This archived news story is available only for your personal, non-commercial use. Information in the story may be outdated or superseded by additional information. Reading or replaying the story in its archived form does not constitute a republication of the story.
Richard Piatt reporting He served for years as a Republican legislator, but today former Rep. David Hogue filed for office as a Democrat.
Crossing party lines is not something Hogue takes lightly, but he says he's doing it because, as a moderate Republican, he felt his opinion didn't mean much at the Capitol.
"Why, after 47 years as a Republican, am I filing as a Democrat in the state of Utah?" Hogue says it's a question he's getting a lot. When he answers it, he takes on some powerful people on Capitol Hill: leadership in the House and Senate.
"Leadership in the Republican Party seems to have distanced themselves from the average citizen, and representation seems to be personal driven and personal-agenda driven," Hogue said.
A lapel pin seemed to make the switch official. He even got applause from a small group of fellow Democrats. "We want to see the people of Utah represented by the people who they elect, and not the handful of people who are elected to leadership, and that's really what it's come down to," said Democratic Rep. Carol Spackman Moss.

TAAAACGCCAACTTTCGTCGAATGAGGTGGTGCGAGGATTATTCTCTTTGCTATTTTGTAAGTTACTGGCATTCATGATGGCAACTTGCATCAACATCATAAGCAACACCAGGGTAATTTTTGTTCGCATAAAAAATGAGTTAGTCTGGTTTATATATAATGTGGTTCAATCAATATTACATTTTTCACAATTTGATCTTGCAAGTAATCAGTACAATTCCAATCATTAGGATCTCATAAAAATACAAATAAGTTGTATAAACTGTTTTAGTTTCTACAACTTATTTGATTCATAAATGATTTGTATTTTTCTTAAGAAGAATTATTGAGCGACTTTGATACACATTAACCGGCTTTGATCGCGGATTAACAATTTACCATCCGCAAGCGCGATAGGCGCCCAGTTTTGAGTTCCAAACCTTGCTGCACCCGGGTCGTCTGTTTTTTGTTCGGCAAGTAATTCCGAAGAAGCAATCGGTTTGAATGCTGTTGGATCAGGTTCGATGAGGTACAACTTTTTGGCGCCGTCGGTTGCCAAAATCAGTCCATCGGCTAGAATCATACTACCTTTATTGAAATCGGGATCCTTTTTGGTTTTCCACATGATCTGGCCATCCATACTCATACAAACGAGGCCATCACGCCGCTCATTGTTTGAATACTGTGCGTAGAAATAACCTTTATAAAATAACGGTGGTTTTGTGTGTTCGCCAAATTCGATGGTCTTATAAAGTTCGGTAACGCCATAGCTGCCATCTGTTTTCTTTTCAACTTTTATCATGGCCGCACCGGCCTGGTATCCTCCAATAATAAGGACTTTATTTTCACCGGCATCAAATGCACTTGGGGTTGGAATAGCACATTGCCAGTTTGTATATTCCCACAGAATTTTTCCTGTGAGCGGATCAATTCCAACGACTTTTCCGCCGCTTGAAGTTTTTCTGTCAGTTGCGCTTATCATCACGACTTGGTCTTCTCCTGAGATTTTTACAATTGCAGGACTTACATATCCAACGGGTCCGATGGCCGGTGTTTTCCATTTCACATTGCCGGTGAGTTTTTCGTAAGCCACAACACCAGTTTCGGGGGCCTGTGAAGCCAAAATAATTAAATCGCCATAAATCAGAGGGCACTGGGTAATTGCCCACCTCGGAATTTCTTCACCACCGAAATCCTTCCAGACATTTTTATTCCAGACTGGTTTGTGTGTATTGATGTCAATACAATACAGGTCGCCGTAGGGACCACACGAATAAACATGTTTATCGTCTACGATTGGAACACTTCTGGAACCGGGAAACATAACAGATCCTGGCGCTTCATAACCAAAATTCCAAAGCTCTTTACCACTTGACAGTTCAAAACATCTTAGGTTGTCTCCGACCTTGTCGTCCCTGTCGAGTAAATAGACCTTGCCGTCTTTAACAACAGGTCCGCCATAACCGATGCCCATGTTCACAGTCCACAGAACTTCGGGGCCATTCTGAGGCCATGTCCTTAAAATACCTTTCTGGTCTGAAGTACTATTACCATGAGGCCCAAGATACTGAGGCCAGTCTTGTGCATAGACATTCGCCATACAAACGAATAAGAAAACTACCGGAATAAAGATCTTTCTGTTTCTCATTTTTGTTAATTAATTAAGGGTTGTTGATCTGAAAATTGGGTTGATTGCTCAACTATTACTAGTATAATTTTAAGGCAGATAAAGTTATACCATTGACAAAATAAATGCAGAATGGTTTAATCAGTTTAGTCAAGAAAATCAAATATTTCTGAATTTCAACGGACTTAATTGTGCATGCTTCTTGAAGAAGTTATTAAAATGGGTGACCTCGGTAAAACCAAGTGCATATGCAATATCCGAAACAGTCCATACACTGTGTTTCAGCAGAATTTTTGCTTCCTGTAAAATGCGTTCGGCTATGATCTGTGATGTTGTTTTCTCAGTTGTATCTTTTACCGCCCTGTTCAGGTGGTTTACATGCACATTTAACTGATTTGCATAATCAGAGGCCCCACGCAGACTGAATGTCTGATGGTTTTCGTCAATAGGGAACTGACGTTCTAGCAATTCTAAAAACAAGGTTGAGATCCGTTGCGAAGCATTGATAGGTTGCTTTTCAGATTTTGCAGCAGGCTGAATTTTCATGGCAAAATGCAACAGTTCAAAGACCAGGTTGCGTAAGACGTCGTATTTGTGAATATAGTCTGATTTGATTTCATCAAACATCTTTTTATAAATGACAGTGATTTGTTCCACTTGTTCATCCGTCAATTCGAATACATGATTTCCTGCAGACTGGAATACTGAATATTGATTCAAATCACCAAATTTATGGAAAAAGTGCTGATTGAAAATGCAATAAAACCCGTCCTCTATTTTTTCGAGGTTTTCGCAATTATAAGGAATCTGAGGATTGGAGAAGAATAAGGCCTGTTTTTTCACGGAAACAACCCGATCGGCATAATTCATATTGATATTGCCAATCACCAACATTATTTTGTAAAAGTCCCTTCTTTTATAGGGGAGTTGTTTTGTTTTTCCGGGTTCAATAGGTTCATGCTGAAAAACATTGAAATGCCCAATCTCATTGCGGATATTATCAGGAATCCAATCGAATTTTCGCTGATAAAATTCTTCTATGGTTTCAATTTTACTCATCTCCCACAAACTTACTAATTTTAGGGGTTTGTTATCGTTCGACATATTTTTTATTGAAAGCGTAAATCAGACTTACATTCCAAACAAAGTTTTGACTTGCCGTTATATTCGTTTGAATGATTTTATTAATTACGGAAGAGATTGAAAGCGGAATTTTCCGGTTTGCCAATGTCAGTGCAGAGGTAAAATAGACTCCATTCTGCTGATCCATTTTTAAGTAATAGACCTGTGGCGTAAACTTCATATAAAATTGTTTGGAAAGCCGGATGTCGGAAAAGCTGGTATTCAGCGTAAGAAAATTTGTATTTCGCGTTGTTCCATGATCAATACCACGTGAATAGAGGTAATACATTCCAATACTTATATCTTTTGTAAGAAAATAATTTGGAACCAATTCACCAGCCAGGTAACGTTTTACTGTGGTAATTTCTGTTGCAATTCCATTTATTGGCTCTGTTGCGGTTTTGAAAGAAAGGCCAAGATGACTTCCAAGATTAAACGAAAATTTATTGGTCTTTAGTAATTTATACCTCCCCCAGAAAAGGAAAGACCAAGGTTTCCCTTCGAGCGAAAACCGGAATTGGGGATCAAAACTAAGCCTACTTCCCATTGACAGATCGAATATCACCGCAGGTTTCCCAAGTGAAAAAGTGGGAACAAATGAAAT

Republican Rep. Carl Wimmer, who holds Hogue's old seat, says no one tells him how to vote. He's confident he'll beat Hogue again. "If you look at my opponent's voting record over the last 10 years, it matched more of the liberal Republican or Democratic agenda anyways, so I think its a pretty good fit," Wimmer said.
When he was representing District 52 as a Republican, Hogue says he often differed with leadership on education and health care issues. He also didn't like efforts that he said "stifle" citizens from executing a referendum on an issue. He now says those differences caused him considerable grief.
"I gained a reputation while I was up there as someone who spoke for the people, and that's why I'm coming back," Hogue said.
Today, House Speaker Greg Curtis took exception to Hogue's claims pointing out he supported Hogue in his bid for the state Senate.